On February 12, a grand jury returned an indictment for arrest of a person accused of poisoning 200 pounds of meat at the supermarket with an insecticide called Black Leaf 40, which has a main ingredient of nicotine. The person was an employee of the supermarket at the time of the contamination.

Reported by: M Boulton, MD, M Stanbury, MSPH, D Wade, PhD, Michigan Dept of Community Health; J Tilden, DVM, Michigan Dept of Agriculture; D Bryan, MPA, J Payne, MPH, Kent County Health Dept; B Eisenga MD, DeVos Children's Hospital, Regional Poison Control Center, Grand Rapids, Michigan.

Editorial Note:

Deliberate contamination of food during its production and preparation has been reported infrequently (1,2). Unintentional contamination of food by chemicals occurs sporadically, including reports of contamination by pesticides (3,4). Unintentional poisoning by nicotine has been reported, usually among children who eat cigarettes (5), in suicide attempts (6), or among tobacco workers who experience "green tobacco sickness" (7). One homicide by nicotine was reported to have occurred in Eastern Europe (8).

Acute nicotine toxicity is associated with overstimulation of nicotinic receptors. Burning in the throat with nausea and vomiting occurs quickly after ingestion. More toxic manifestations include cardiac tachyarrythmias, seizures, and hypertensive crisis. The lethal dose of nicotine in adults is from 0.5 to 1.0 mg/kg of body weight or a total dose of 30--60 mg. Toxic symptoms might been seen at doses as low as 2--5 mg of nicotine; however, persons might have widely different levels of tolerance to the toxic effects of nicotine. Small children might develop symptoms after exposure to as little as 1 mg of nicotine. Nicotine is used in a limited number of pesticides because of its toxic properties; nine nicotine-containing pesticides are registered for use in Michigan, and none of the product labels list nicotine at more than 14%. Black Leaf 40 contained 40% nicotine, and the EPA canceled its product registration in 1992 because of its toxicity.

This investigation involved the private sector (i.e., the food retailer) and five government agencies, including local and state public health departments, the state agriculture department, and two federal agencies. Public health officials undertook an epidemiologic investigation that involved contacting affected persons and providing information to the public and clinicians about the health threat. It also was necessary to conduct a legal investigation in a rapid and relatively closed manner. Frequent contacts among the parties allowed for negotiation and consensus around most issues.

This incident underscores the importance of ensuring the safety and security of food supplies. Vigilance and heightened awareness for human poisonings caused by hazardous levels of chemical in the food supply are essential. Clinicians should immediately report clusters of poisonings to public health officials, especially when presenting symptoms are unusual. Public health response capabilities addressing hazardous chemicals in food and other media need to be strengthened. Multiple agency coordination and cooperation between health, agriculture, and law enforcement officials at the local, state, and federal levels are critical for the detection and response to similar events, whether they are intentional or unintentional (9).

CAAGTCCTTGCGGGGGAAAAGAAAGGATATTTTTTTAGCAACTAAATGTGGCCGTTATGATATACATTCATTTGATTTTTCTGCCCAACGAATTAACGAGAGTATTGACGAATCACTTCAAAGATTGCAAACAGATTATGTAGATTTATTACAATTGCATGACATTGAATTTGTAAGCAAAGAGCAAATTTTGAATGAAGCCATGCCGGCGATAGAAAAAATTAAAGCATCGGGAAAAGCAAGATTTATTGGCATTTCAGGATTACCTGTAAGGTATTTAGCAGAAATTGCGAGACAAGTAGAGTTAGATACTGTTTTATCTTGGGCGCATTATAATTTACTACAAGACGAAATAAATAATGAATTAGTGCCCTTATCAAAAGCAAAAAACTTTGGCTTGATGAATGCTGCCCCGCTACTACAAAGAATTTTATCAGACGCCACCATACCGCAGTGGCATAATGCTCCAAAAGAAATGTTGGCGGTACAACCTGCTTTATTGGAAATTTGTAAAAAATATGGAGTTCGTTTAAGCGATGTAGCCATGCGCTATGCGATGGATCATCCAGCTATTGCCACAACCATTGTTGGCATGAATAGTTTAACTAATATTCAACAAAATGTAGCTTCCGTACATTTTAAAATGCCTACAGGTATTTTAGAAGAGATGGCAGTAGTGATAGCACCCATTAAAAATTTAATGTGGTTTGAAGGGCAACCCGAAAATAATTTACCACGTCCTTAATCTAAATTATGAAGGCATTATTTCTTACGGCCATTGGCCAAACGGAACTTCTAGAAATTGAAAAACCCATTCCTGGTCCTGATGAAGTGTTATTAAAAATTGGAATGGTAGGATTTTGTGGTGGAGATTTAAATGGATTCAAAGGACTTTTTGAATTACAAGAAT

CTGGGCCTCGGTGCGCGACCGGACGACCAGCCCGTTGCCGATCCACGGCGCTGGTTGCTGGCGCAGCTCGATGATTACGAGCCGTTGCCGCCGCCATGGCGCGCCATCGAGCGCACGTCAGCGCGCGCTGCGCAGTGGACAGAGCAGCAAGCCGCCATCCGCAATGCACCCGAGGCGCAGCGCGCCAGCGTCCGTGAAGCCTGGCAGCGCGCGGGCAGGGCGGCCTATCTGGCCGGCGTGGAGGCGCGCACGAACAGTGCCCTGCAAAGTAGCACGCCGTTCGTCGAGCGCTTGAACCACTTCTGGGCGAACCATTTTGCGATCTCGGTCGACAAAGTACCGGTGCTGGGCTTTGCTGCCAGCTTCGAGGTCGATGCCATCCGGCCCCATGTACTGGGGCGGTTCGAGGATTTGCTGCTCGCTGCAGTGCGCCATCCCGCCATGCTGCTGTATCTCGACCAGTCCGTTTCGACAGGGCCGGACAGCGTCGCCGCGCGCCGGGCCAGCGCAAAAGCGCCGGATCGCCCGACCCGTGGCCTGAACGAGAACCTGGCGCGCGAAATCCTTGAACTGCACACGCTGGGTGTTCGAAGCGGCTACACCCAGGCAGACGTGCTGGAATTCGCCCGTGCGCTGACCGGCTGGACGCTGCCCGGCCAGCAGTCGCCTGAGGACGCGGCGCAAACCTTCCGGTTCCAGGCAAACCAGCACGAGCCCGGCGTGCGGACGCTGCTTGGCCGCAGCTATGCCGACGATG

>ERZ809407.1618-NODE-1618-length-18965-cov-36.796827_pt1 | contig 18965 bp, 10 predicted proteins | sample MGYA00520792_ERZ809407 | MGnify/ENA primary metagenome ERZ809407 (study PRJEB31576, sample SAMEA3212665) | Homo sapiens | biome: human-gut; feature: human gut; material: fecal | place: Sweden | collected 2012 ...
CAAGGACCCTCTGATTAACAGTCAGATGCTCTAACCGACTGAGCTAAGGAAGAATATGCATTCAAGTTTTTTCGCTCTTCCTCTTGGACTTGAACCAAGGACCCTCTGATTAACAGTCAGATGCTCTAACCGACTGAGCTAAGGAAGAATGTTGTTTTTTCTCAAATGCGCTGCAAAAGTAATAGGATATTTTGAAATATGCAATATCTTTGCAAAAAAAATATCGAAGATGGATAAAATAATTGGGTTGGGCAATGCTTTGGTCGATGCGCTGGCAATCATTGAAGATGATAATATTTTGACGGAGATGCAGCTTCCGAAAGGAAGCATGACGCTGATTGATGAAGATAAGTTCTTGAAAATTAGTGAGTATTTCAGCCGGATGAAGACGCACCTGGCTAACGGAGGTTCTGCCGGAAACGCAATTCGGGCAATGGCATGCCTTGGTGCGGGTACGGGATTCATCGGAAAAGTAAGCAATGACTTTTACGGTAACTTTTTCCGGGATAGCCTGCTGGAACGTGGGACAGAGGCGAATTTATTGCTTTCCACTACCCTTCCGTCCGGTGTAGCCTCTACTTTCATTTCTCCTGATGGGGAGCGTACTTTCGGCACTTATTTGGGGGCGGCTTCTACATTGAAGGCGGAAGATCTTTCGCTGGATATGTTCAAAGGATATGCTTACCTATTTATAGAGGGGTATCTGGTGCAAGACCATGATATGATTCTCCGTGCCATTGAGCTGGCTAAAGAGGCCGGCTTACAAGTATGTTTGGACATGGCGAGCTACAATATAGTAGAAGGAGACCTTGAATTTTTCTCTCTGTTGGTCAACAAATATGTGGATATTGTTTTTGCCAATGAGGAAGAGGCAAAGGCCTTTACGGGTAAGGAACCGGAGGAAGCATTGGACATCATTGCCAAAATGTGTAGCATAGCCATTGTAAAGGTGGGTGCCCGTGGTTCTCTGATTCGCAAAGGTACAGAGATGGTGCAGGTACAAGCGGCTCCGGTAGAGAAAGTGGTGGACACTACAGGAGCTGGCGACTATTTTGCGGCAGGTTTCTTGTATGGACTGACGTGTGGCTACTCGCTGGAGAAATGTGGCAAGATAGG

1. Torok TJ, Tauxe RV, Wise RP, et al. A large community outbreak of salmonellosis caused by intentional contamination of restaurant salad bars. JAMA 1997;278:389--95.
  2. Kolavec SA, Kimura A, Simons SL, Slutsker L, Barth S, Haley CE. An outbreak of Shigella dysenteriae type 2 among laboratory workers due to intentional food contamination. JAMA 1997;278:396--8.
  3. CDC. Endrin poisoning associated with taquito ingestion---California. MMWR 1989;38:345--7.
  4. CDC. Aldicarb food poisoning from contaminated melons---California. MMWR 1986;36:254--8.
  5. CDC. Ingestion of cigarettes and cigarette butts by children---Rhode Island, January 1994--July 1996. MMWR 1997;46:125--8.
  6. Woolf A, Burkhart K, Caraccio T, Litovitz T. Self-poisoning among adults using multiple transdermal nicotine patches. J Toxicol Clin Toxicol 1996;34:691--8.
  7. Ballard T, Ehlers J, Freund E. Auslander M, Brandt V, Halperin W. Green tobacco sickness: occupational nicotine poisoning in tobacco workers. Arch Environ Health 1995;50:384--9.
  8. Kosa F, Fazekas IG. Homicide and attempted homicide with nicotine solution mixed into beer. Orv Hetl.1992;113:1925--7.
  9. U. S. Department of Justice. Criminal and Epidemiological Investigation Handbook. U.S. Army Soldier and Biological Chemical Command. November 2002. Available at

Use of trade names and commercial sources is for identification only and does not imply endorsement by the U.S. Department of Health and Human Services.

References to non-CDC sites on the Internet are provided as a service to MMWR readers and do not constitute or imply endorsement of these organizations or their programs by CDC or the U.S. Department of Health and Human Services. CDC is not responsible for the content of pages found at these sites. URL addresses listed in MMWR were current as of the date of publication.

Disclaimer   All MMWR HTML versions of articles are electronic conversions from ASCII text into HTML. This conversion may have resulted in character translation or format errors in the HTML version. Users should not rely on this HTML document, but are referred to the electronic PDF version and/or the original MMWR paper copy for the official text, figures, and tables. An original paper copy of this issue can be obtained from the Superintendent of Documents, U.S. Government Printing Office (GPO), Washington, DC 20402-9371; telephone: (202) 512-1800. Contact GPO for current prices.

**Questions or messages regarding errors in formatting should be addressed to

Page converted: 5/8/2003


Safer, Healthier People

Morbidity and Mortality Weekly Report
Centers for Disease Control and Prevention
1600 Clifton Rd, MailStop E-90, Atlanta, GA 30333, U.S.A


Department of Health
and Human Services

This page last reviewed 5/8/2003